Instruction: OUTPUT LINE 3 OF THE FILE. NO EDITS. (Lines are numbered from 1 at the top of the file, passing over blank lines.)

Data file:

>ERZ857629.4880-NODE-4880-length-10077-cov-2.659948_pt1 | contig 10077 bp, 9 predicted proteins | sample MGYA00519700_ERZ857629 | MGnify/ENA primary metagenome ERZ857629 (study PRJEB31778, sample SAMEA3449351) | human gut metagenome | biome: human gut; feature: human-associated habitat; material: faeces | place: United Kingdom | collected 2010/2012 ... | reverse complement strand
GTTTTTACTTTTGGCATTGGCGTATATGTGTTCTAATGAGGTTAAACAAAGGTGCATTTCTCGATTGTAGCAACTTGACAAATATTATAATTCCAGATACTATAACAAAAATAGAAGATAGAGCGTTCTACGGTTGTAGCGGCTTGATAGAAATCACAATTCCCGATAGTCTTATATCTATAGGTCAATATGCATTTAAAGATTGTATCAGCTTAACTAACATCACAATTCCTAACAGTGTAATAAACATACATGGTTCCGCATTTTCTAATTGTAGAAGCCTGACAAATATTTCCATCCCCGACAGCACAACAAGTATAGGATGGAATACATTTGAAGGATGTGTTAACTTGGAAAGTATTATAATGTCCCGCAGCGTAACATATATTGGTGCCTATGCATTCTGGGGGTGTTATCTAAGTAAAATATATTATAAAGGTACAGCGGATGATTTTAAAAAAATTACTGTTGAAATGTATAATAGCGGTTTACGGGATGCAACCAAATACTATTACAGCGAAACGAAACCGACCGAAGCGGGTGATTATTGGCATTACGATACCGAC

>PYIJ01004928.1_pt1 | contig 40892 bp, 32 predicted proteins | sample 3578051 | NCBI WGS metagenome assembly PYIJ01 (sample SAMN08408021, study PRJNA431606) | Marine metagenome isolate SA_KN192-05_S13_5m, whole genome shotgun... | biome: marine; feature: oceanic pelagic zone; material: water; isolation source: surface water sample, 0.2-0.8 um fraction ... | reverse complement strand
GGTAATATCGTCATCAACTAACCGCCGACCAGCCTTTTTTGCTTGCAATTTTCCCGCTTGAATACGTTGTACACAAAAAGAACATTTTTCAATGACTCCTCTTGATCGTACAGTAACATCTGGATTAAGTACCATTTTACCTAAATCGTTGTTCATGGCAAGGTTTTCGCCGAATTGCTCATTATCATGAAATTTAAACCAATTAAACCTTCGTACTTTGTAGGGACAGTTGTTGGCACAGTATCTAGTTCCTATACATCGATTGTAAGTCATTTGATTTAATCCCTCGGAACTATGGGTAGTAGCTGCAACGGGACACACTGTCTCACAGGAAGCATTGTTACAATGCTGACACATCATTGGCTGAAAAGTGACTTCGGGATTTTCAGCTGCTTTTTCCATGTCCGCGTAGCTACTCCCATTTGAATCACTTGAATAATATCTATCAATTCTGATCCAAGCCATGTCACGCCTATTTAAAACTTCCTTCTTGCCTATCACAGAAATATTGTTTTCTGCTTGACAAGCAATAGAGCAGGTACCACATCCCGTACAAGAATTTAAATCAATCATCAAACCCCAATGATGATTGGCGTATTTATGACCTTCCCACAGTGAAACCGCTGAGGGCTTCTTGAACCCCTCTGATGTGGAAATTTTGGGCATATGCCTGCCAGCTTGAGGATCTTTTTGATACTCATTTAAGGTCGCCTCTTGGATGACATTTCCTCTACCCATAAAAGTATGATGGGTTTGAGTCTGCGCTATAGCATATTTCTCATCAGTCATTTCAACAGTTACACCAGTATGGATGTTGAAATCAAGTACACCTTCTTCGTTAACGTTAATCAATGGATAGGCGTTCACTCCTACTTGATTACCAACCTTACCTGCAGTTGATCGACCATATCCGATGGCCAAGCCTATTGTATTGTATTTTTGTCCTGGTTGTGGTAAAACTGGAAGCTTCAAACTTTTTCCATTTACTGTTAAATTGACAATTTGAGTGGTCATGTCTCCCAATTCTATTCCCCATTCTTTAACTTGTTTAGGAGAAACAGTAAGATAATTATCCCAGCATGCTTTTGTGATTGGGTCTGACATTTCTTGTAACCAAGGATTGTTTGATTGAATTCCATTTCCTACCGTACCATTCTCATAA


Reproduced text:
>PYIJ01004928.1_pt1 | contig 40892 bp, 32 predicted proteins | sample 3578051 | NCBI WGS metagenome assembly PYIJ01 (sample SAMN08408021, study PRJNA431606) | Marine metagenome isolate SA_KN192-05_S13_5m, whole genome shotgun... | biome: marine; feature: oceanic pelagic zone; material: water; isolation source: surface water sample, 0.2-0.8 um fraction ... | reverse complement strand